A Look at Safe-Havens Amidst the Coronavirus Outbreak

The outbreak of the Coronavirus, much like Iran, has abruptly impacted currency and commodity markets.

In times of political or economic uncertainties, analysts have historically recommended investing in safe-haven assets. Typically, the most common assets associated with safe-havens are the Japanese yen and gold.

High degrees of uncertainty can spark investor fear, which can abruptly affect markets. This is especially true in stock markets as well as commodity and FX markets.

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During troubling times, safe-havens are the destination for investment, while more volatile assets such as emerging markets currencies experience notable declines.

This trend was on full display recently with the tensions growing between the US and Iran earlier this month.

With the severity of the fallout from the US’ actions in the region uncertain at best, or how precisely Iran would retaliate, investors grew concerned.

The conflict started on January 3 and the escalation continued until January 8, while tensions eventually abated. Safe-haven assets were expected to strengthen and for the most part did.

Is the JPY still a safe-haven?

In terms of the Japanese yen, there were more factors holding sway, causing many investors to rethink the currency as a true safe-haven.

First, there has been a willingness from domestic asset managers to buy higher-yielding foreign assets. Additionally, there is a trade deficit of Japan, which has impacted the JPY, in tandem with overseas capital flows of Japanese companies.

Investors have also had to grapple carry trade strategies. This idea of a carry trade is to borrow the low-interest currency and invest in the higher-interest currency.

However, since late 2019, the major central banks have been easing their monetary policy.

The basis of the loose policy is the lower interest rates. That means the advantage of the Japanese yen as a low-interest currency has been vanishing.

This year, the central banks are anticipated to hold the rates unchanged. This factor has not lent to supporting the Japanese yen.

By extension, lately analysts have come to believe the euro, with its extremely low rates, can be more attractive for carry-trade traders.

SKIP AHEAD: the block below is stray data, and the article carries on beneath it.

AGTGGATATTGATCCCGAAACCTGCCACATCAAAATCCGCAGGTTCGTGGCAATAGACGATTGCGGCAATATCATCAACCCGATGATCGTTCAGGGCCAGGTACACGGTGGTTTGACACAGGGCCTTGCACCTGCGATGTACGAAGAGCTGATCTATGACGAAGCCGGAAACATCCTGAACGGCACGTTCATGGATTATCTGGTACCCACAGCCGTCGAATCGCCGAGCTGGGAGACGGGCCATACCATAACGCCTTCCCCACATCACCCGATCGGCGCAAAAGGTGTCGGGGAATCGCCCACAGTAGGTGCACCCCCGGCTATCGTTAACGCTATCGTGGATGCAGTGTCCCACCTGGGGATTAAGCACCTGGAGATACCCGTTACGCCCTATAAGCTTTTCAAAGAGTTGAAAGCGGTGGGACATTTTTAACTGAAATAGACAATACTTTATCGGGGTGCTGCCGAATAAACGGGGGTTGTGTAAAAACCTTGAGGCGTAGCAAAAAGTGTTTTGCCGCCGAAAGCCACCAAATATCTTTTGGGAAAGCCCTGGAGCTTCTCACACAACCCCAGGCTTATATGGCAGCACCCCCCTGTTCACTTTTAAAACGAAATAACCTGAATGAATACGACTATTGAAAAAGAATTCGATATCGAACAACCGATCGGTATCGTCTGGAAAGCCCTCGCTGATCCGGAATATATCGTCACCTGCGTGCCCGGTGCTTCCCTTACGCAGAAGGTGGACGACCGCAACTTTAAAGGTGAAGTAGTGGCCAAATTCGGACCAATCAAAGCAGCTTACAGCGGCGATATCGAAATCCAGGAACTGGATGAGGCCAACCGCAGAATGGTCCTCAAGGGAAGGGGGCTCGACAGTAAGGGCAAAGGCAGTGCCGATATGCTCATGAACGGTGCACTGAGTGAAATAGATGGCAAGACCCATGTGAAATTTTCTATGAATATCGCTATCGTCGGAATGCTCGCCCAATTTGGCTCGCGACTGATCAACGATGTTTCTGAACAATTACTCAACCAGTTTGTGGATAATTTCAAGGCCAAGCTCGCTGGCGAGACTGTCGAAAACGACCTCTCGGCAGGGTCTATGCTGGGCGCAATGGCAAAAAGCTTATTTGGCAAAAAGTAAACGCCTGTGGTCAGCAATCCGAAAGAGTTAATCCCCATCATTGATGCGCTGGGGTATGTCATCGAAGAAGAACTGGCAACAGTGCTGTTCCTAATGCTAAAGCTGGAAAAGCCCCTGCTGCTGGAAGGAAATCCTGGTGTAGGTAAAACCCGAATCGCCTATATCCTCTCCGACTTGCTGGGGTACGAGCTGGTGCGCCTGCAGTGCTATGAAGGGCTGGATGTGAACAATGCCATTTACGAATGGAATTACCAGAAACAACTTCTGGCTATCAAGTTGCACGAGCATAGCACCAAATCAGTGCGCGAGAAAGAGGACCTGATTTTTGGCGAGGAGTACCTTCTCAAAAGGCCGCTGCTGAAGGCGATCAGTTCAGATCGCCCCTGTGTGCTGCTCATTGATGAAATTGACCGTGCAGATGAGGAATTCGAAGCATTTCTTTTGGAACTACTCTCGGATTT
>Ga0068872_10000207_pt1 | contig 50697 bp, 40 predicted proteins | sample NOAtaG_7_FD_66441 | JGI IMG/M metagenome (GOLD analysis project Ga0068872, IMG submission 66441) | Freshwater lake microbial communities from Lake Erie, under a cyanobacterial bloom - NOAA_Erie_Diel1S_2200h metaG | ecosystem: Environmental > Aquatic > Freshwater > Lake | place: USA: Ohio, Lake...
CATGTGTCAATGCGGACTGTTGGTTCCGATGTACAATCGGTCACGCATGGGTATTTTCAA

Impact of virus outbreak in China

More recently, the Coronavirus in Wuhan, China has also impacted currency markets. Much like the Iranian political tensions seen earlier this month, this virus has indeed seen a notable strengthening of the JPY, particularly against the USD and other currencies.

After peaking at a monthly high on January 18, 2019, the USDJPY has fallen each day and is approaching monthly lows, not seen since the January 5.

With the situation worsening, the pair is expected to touch or exceed monthly lows as China has taken additional steps to quell the outbreak of the virus to limited effect.

The stability of gold

Gold is the other safe-haven asset that’s been a tried and true strategy for any investors during periods of turmoil. This was true during the Iranian-US fallout and especially now with the Coronavirus in China.

The price of the yellow metal has mirrored perfectly the deteriorating circumstances in both Iran and China, with each seeing the notable strengthening of gold.

In particular, against the XAUUSD pair has been gaining in recent weeks and is expected to continue with no sign of slowing down.

There are now global fears radiating out of China as the local government has been figuring out ways of quarantining the virus.

Any expected uptick in cases or a further outbreak would see investors continue to flock towards gold, increasing its value.

Disclaimer: The content of this article is sponsored and does not represent the opinions of Finance Magnates. 

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